The report, entitled “The State of Canada’s Birds”, summarises the status of bird populations across eight regions, including the boreal forests, prairies and oceans. Drawing on 40 years of data, it presents an overview of how Canada’s bird species are faring.
Overall, Canadian bird populations have declined by 12% since the 1970s, with particularly serious declines in grassland birds, shorebirds and aerial insectivores, which catch their insect prey on the wing. These groups have all decreased by over 40%, with some individual species falling by an alarming 90% or more.
Although some birds were found to have stable or even increasing populations, overall more species are declining than increasing, with around 44% of Canada’s bird species having decreasing populations.
Threats to Canada’s birds
One of the major threats to Canada’s bird populations is habitat loss, such as the loss of grasslands and prairies. Shorebirds, which have declined by almost a half, are also affected by the loss and alteration of wetlands. Aerial insectivores are declining more steeply than any other group; the exact reasons for this are unclear, but could include the use of pesticides and changes in insect populations due to climate change.
“We need to find ways to do better because right now we are in the process of losing species. It takes a big investment to recover a species and in a difficult economic time it will be very difficult to find these sorts of resources,” says Ted Cheskey, manager of bird conservation programmes at Nature Canada, who contributed to the report.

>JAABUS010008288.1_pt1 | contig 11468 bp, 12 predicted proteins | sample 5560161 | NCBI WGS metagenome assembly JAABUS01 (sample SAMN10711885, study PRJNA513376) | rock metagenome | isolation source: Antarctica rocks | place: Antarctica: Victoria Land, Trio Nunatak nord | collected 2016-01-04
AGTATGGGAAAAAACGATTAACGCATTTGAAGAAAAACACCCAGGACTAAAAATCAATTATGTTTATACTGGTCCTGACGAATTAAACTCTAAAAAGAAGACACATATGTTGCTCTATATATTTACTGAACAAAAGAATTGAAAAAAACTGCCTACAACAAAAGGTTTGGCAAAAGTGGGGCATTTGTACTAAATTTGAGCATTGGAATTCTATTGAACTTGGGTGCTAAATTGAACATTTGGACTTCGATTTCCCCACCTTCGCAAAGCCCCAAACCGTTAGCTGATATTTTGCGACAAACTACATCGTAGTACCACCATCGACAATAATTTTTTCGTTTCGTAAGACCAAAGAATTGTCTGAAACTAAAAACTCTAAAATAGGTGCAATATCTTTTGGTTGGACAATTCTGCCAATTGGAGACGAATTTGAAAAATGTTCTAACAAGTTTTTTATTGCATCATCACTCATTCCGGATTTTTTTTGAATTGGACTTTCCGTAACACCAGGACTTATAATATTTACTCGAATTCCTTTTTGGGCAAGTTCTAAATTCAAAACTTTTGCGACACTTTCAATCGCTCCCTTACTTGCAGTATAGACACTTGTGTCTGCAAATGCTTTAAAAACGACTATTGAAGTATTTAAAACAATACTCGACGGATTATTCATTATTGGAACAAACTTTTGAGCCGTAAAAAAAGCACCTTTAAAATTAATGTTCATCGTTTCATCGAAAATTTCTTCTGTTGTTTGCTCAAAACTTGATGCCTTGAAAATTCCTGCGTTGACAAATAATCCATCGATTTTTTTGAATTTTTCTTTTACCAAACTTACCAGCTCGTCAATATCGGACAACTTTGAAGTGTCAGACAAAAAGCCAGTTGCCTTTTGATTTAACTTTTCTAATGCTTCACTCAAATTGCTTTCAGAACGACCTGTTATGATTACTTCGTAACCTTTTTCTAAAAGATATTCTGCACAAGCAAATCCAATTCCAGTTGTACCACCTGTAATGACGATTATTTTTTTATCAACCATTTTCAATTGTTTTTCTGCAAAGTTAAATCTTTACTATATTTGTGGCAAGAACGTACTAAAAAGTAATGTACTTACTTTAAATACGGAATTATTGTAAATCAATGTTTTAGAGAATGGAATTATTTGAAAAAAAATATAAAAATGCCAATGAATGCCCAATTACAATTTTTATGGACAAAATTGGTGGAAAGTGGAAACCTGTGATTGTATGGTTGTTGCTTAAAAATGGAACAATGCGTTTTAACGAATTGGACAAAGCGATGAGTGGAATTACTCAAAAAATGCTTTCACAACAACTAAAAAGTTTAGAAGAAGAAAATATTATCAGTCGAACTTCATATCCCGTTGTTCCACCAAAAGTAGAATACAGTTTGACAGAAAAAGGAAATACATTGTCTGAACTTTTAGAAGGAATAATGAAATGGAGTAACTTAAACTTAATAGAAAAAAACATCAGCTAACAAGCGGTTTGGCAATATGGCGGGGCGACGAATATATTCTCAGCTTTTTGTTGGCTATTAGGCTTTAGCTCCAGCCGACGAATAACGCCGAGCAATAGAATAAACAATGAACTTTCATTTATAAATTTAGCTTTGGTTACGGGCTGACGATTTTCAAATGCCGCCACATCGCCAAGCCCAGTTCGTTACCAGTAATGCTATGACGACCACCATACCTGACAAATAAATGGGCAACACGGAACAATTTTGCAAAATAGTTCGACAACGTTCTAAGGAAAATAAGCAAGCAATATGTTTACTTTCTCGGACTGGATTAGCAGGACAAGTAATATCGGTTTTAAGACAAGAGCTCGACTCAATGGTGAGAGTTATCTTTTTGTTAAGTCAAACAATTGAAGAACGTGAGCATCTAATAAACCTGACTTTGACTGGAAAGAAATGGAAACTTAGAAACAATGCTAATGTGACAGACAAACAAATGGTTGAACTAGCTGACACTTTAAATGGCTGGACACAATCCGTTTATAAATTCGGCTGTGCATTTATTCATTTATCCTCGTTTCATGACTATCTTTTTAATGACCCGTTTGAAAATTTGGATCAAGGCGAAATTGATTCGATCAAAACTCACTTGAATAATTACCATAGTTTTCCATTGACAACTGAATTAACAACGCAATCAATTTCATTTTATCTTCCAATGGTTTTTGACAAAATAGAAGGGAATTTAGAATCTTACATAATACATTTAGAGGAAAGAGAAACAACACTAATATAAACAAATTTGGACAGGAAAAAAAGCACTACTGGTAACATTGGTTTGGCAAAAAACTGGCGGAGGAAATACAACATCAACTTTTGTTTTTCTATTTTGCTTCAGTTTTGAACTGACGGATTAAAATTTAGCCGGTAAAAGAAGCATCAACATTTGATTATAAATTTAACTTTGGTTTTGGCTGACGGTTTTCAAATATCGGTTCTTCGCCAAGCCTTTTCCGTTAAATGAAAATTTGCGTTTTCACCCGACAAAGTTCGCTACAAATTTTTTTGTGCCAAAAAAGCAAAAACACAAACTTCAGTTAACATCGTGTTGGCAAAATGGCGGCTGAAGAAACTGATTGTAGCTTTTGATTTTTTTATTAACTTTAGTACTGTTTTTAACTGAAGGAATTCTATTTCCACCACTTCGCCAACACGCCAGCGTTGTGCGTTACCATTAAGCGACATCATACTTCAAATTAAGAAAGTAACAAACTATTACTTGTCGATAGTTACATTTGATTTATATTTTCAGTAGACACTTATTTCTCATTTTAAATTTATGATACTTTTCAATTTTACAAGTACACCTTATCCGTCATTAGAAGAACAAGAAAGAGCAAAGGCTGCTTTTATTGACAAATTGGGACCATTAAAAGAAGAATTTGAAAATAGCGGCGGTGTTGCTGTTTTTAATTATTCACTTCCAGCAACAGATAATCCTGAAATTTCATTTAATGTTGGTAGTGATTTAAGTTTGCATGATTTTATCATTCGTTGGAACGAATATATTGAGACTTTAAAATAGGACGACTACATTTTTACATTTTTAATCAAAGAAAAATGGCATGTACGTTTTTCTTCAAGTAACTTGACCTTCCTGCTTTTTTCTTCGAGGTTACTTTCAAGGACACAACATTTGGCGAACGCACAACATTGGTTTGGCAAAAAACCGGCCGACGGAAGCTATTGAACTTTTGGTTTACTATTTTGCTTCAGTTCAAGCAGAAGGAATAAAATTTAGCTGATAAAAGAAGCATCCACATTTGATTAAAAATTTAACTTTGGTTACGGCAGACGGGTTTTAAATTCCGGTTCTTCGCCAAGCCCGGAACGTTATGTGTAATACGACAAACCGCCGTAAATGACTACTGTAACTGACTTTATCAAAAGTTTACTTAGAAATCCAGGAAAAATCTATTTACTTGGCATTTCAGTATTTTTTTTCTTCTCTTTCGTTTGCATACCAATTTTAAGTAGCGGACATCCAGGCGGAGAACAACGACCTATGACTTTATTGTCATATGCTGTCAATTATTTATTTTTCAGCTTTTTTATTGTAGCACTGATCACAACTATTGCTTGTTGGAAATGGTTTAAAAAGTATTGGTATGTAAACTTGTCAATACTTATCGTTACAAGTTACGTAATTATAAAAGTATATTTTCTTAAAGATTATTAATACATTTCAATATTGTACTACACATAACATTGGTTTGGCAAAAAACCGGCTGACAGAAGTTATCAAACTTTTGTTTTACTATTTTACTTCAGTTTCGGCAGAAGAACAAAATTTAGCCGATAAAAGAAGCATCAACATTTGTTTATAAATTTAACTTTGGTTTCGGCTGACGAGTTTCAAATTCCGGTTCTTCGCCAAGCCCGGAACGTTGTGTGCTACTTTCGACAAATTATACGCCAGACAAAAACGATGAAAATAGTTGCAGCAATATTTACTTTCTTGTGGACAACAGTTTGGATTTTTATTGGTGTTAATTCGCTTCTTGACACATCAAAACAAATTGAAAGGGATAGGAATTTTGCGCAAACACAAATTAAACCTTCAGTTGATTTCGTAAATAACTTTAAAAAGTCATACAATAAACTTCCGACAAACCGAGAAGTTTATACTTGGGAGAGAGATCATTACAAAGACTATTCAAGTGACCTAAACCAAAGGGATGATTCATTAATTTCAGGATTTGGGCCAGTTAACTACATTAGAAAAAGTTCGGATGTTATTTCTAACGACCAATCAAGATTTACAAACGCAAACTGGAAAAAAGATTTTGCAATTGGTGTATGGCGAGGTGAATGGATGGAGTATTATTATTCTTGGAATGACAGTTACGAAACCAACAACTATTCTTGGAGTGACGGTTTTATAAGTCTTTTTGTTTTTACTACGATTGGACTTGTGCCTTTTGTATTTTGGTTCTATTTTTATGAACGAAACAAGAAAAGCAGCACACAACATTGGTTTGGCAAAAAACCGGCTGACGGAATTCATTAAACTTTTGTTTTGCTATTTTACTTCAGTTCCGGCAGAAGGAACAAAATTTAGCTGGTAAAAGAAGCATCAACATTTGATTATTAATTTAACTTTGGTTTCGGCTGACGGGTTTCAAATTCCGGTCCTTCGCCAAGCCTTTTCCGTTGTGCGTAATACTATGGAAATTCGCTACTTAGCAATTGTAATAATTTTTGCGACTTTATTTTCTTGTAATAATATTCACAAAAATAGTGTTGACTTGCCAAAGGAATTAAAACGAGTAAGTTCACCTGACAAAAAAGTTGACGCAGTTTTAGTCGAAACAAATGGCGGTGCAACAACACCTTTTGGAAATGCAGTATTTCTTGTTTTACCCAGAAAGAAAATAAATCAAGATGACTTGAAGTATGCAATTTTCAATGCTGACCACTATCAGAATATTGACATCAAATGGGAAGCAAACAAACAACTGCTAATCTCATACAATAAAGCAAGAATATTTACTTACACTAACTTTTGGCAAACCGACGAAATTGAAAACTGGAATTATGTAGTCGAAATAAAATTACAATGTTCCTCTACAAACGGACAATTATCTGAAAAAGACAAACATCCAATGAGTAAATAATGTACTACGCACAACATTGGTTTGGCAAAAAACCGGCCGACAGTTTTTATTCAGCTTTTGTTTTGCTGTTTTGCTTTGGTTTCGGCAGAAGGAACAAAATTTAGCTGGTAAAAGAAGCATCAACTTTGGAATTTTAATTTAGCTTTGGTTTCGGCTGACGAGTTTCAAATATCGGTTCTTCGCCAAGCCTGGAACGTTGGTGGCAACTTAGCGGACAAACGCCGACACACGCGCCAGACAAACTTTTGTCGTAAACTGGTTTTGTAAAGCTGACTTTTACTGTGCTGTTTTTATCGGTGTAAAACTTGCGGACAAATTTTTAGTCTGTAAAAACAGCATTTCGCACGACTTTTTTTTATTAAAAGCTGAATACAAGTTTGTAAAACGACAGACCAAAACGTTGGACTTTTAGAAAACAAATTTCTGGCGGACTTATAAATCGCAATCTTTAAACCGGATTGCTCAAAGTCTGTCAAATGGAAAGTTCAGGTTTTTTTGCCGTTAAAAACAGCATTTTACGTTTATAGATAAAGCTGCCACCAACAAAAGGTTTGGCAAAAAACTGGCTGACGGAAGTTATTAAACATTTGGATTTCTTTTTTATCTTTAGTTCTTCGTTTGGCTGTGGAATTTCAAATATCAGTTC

Not all of the threats to Canada’s birds occur within its borders. About three-quarters of Canadian bird species spend part of their life cycle elsewhere, with many heading south for the winter. This means that habitat loss and other threats along migratory routes and in wintering grounds can have significant impacts on Canadian bird populations.
Good news stories
It is not all bad news, however, with some Canadian species showing increased populations as a result of successful conservation efforts. For example, birds of prey such as the peregrine falcon, osprey and bald eagle have begun to recover after a ban on pesticides in the 1970s. Effective management of wetlands and hunting have also benefitted many waterfowl species.
“We can bring them back again,” says Charles Francis, programme manager at the Canadian Wildlife Service, part of Environment Canada, “but that can only happen if we take action on time and promptly.”
Conserving Canada’s birds
New and ongoing conservation efforts will be needed to ensure that the successes shown in raptors and waterfowl continue, and to reverse the worrying downward trends seen in other bird groups. The conservation of Canada’s birds will require coordinated efforts by individuals, conservation organisations and governments, both in Canada and internationally, and the North American Bird Conservation Initiative is working to help achieve this.
“This report illustrates that direct conservation efforts can have a positive impact. Nevertheless, many threats to wetlands and upland habitats remain, so it is important that focus on these important habitats is maintained to ensure waterfowl populations continue to thrive and populations of other bird groups can be conserved,” says Dave Howerter, National Manager for the Institute for Wetland and Waterfowl Research at Ducks Unlimited Canada.
Read more on this story at Nature News Blog – Fowl trends for Canadian birds.
Read the full report at The State of Canada’s Birds 2012.
Liz Shaw, ARKive Species Text Author